Here’s how to open the hidden Safari Browser on Apple Watch

    Motorola unveiled their idea bendable smartphone at MWC 2024, and it’s one of the best things I’ve heard about recently. It can be worn on the wrist. I was genuinely excited about the potential of a wrist-worn smartphone until I received a notice on my Apple Watch, which caused me to inadvertently find out about its hidden Safari browser.

    I’ll be the first to acknowledge that smartphones are more appropriate for online browsing, but I want to have alternatives. Because of its smaller display, browsing webpages on an Apple Watch may not be as useful, but it can still be useful in an emergency.

    I’m not arguing that the best smartwatches have to be equipped with web browsing as standard functionality. If given the chance, I can understand how some people could choose to rely on the choice, though. This is the way to get to it.

    How to access the hidden Safari browser on your Apple Watch

    No, the Apple Watch does not have a Safari app. Though it’s really hidden in the WatchOS software, I wish it were that simple. I’ve experimented with loading several websites to observe how they appear and work on the screen of my Apple Watch.

    It performs, for the most part, less well than what we’re all accustomed to from our phones. This disguised Safari browser should, in most cases, just be used for website browsing; you don’t want to use it for shopping or filling out lengthy forms. This is because it has issues executing specific web scripts, which causes some page components to load incorrectly. The following are some crucial details about the use of the concealed Safari browser on your Apple watch.

    • Scrolling: You can do this either by using swipe gestures on the screen or using the digital crown.
    • Page views: Sometimes it’ll load in a reader view to make it easier to see, but there’s an option for web view for the full experience.
    • Navigation: The URL bar that loads at the top can’t be used to type in URLs. However, there are buttons to stop and reload the page — along with returning to the previous page.
    • Zooming: On some pages you’ll be able to zoom by double tapping anywhere on the display. Otherwise, text passages will automatically fill out the entire width of the screen.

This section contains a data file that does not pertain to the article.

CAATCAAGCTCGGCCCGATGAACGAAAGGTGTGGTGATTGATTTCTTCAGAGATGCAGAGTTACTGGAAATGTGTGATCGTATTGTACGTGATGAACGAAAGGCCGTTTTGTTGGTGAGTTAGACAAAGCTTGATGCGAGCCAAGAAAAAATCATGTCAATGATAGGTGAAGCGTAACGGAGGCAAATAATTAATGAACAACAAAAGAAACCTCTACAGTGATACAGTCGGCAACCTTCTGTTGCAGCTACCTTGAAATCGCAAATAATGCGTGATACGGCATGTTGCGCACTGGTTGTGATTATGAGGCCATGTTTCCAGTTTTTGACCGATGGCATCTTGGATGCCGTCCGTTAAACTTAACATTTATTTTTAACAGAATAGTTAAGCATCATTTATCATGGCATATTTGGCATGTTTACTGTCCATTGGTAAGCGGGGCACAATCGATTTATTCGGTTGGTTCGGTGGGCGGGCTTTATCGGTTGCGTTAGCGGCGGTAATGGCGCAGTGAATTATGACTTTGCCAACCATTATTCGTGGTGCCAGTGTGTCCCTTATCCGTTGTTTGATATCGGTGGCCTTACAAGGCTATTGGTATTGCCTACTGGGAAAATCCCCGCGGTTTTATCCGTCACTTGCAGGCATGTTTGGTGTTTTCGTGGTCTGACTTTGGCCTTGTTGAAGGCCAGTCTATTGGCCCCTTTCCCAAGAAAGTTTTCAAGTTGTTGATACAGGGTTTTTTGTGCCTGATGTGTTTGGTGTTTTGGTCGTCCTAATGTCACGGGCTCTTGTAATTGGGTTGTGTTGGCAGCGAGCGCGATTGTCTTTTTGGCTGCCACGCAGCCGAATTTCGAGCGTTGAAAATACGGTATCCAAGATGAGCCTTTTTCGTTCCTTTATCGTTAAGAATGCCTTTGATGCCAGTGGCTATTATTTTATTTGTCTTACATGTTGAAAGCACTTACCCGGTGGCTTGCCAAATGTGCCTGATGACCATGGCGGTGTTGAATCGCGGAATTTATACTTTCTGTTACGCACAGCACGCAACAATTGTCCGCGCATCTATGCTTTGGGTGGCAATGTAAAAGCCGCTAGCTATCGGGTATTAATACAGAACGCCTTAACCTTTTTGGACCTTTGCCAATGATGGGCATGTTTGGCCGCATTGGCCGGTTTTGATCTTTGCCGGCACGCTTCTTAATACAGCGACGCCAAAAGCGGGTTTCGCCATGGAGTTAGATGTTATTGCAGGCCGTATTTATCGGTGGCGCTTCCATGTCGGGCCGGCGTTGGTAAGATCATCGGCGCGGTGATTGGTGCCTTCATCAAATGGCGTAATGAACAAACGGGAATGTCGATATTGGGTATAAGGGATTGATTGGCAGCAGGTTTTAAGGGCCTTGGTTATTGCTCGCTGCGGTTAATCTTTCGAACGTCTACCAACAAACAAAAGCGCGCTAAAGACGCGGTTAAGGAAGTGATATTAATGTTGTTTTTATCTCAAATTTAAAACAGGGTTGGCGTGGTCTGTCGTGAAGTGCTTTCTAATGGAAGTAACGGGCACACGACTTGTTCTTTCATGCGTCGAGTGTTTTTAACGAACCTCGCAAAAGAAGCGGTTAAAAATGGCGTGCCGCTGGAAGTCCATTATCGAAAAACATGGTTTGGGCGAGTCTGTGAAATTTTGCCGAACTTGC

• Multitasking: If you exit the Safari browser, it should remain in memory and be accessible by double pressing the digital crown to get into the recent apps menu.

    1. Send yourself the desired URL

    To send the URL to yourself on your Apple Watch, launch the Messages app, choose yourself as the contact, hit the compose button, and type the URL using the on-screen keyboard or Siri voice dictation. After obtaining the URL, click the enormous “Send” button.

    2. Launch the hidden Safari browser

    After you send yourself the URL, you’ll receive a notice that allows you to open the message right away. If not, just launch the Message app and touch the URL you sent’s preview box. The Messages app should load with a new page. The browser may go to the Reader view by default in some cases, but you may force it to switch to Web View by clicking the URL bar at the top.

    3. Mail app can also launch Safari browser

    Alternatively, you may access the Safari browser via links in the Mail app. When you click on them, a new page will appear above the mail app containing the relevant link.

    Smartwatches, such as the Apple Watch, are not designed to replace our cellphones. They are extensions that allow us to access some of our phones’ most often used capabilities, such as the ability to display alerts discreetly.

    This disguised Safari browser might come in handy when you’re in a tight spot. While I was able to get to the checkout page on Motorola’s website for one of their phones, I would not advocate using it for this reason — rather, as a quick way to read a webpage.

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